Showing posts from May, 2016

Stormy Weather Pattern to Return

A low pressure system will squeeze our persistent ridge of high pressure to the west and effect our weather for at least the next week and probably longer. The ridge of high pressure which can dominate our weather will be moved out of the picture allowing storms to come into our area from both the East and the West. The following two images show the current conditions and conditions in about 4 days. Notice the high pressure ridge getting moved to the west: This will usher in a change to our weather that will last into the foreseeable future. Snow levels for these storms will vary from 8,000 to 10,000 feet. The blocking ridge of high pressure will allow moisture to be pulled into our area from the Gulf of Mexico ... again. Just goes to show, Mother Nature will do as she damn well pleases. Stay Tuned ...

Wet Weather to Continue Through Weekend

If you read our last post, then you were warned. Heavy, consistent rain has been falling for a couple of days now. This will continue through the weekend to some degree. Probably not as heavy or as consistent as what we have seen of the last 36 hours. High pressure over New Mexico and Arizona is blocking a Low Pressure system located just off the Southern California coast. This is causing ample moisture to work its way back east into our area. Ironically, as this moisture hits the Carson range, it is somewhat shadowed. Very little of it is making it over the Sierra and into the California valleys where it is needed most. Northern Nevada had broken out of the drought a long time ago. I believe that the same holds true for Northern California but I will let the politicians, who know nothing,  argue about that in the context of man-made Global Warming. Here is a look at our current conditions. Notice the Low Pressure system sending moisture north and into our area and the Northern Roc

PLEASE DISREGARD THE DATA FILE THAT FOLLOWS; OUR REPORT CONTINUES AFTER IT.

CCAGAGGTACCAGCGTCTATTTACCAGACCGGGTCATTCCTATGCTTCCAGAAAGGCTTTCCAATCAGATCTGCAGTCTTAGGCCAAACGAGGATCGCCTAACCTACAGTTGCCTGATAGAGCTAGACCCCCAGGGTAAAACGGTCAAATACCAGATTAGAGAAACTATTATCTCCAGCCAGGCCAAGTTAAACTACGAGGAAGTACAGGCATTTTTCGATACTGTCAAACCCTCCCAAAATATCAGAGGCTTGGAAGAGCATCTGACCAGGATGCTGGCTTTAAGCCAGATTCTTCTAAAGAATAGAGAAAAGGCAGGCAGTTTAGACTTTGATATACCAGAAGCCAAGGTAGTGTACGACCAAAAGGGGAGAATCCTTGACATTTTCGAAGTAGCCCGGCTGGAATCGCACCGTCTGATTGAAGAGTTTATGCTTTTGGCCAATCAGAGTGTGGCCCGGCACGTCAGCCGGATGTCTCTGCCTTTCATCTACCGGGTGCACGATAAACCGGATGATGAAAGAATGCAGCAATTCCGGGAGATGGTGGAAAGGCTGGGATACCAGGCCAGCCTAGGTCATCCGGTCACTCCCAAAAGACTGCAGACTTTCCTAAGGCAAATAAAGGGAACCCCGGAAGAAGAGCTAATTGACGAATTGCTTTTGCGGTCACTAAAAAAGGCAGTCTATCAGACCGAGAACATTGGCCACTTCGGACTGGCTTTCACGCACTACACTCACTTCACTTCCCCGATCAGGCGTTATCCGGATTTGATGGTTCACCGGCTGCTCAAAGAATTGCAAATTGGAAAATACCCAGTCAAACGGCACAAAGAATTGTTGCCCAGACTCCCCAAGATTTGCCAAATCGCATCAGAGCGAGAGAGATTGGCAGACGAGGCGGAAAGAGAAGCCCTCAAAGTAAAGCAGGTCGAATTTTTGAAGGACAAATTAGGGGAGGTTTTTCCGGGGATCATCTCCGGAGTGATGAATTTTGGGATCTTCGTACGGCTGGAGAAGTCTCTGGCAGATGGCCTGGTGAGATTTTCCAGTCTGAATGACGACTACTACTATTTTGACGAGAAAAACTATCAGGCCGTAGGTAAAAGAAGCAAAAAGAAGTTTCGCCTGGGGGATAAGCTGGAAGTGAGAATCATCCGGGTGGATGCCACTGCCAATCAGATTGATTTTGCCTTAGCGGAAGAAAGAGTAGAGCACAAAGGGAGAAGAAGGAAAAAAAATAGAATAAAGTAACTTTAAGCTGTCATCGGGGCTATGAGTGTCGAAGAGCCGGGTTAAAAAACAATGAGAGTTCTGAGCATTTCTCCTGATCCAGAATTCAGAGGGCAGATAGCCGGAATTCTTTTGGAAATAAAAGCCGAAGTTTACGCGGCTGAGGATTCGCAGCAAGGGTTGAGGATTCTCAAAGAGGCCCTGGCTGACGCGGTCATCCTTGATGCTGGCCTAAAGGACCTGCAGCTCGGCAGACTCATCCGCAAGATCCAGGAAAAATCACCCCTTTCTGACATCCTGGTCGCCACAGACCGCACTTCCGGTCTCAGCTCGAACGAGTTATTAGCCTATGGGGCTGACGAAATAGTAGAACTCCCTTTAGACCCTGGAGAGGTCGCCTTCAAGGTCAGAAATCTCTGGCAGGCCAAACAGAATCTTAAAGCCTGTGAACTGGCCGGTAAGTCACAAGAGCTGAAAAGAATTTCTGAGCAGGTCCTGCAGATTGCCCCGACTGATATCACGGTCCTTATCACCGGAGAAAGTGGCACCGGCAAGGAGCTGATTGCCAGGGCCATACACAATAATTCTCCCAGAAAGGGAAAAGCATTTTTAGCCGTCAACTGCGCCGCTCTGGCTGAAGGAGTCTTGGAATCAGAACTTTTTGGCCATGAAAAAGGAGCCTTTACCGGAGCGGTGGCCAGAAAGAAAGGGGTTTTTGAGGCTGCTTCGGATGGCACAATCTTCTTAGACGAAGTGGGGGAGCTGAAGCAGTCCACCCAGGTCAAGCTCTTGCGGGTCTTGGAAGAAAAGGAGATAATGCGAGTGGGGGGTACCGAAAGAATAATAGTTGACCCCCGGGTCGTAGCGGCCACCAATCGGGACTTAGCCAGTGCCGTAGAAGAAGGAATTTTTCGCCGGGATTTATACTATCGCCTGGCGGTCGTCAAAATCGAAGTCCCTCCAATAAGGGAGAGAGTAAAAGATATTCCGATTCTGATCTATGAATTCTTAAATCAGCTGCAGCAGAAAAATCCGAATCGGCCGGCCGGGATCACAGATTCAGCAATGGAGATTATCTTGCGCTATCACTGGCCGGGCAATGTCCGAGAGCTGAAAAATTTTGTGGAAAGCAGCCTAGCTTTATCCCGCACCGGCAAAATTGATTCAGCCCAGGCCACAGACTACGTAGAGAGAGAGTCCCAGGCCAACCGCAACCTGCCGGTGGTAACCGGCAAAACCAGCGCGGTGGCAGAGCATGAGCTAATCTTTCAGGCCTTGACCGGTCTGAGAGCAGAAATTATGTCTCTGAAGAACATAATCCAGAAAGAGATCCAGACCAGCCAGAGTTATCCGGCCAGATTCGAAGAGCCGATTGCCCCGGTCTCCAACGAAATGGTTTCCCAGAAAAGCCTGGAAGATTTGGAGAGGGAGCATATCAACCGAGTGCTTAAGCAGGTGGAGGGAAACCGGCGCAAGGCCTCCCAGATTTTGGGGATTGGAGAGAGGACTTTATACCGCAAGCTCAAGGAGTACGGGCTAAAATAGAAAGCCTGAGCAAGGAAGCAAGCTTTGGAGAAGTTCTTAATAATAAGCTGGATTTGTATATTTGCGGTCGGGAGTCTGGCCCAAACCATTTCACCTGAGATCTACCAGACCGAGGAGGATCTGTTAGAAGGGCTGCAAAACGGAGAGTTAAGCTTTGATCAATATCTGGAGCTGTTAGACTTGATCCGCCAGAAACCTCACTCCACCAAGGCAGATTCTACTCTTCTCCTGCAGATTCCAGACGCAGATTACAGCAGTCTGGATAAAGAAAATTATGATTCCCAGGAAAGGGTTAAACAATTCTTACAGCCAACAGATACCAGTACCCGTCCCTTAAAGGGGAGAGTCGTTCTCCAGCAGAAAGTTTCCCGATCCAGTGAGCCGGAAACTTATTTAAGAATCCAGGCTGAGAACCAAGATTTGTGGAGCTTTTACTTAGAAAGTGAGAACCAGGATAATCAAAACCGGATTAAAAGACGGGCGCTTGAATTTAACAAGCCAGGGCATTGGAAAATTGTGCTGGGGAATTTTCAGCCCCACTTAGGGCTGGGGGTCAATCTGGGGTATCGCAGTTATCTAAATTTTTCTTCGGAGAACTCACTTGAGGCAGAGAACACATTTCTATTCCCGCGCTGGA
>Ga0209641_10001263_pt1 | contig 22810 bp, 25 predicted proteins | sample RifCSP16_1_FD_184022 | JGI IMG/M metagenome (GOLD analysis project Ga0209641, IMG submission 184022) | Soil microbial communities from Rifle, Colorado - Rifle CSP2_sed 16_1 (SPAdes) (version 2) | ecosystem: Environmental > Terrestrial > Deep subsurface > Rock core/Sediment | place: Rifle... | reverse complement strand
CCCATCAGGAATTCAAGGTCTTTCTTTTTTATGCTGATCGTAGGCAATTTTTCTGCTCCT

Very Wet Week Ahead

The Tahoe area and Leeward Valleys of Northern Nevada are in for a very rainy couple of weeks, at least. Several factors are involved, including off short troughs in the Pacific NW and inland troughs both southeast and northeast of us. Add a blocking ridge and we are going to see moisture coming from all directions. Our top researcher, Paul H, had this to say about what to expect long term: The wet pattern appears to continue till at least May 11 and is now indeed looking to be an interesting end to this interesting Super El Nino. I want to say I see a break in the Sierras from this wet cool weather but I'm not and it must be similar to what the dark ages were like in Europe- the summer solstice with frost and sleat. To be honest I believe the "sleep of the sun" (solar minimum) is playing a role in all this from the severe weird drought to extremely warm oceans to now this bizarre cool wet pattern I'm seeing continue into June. The Law of Thermodynamics and heat d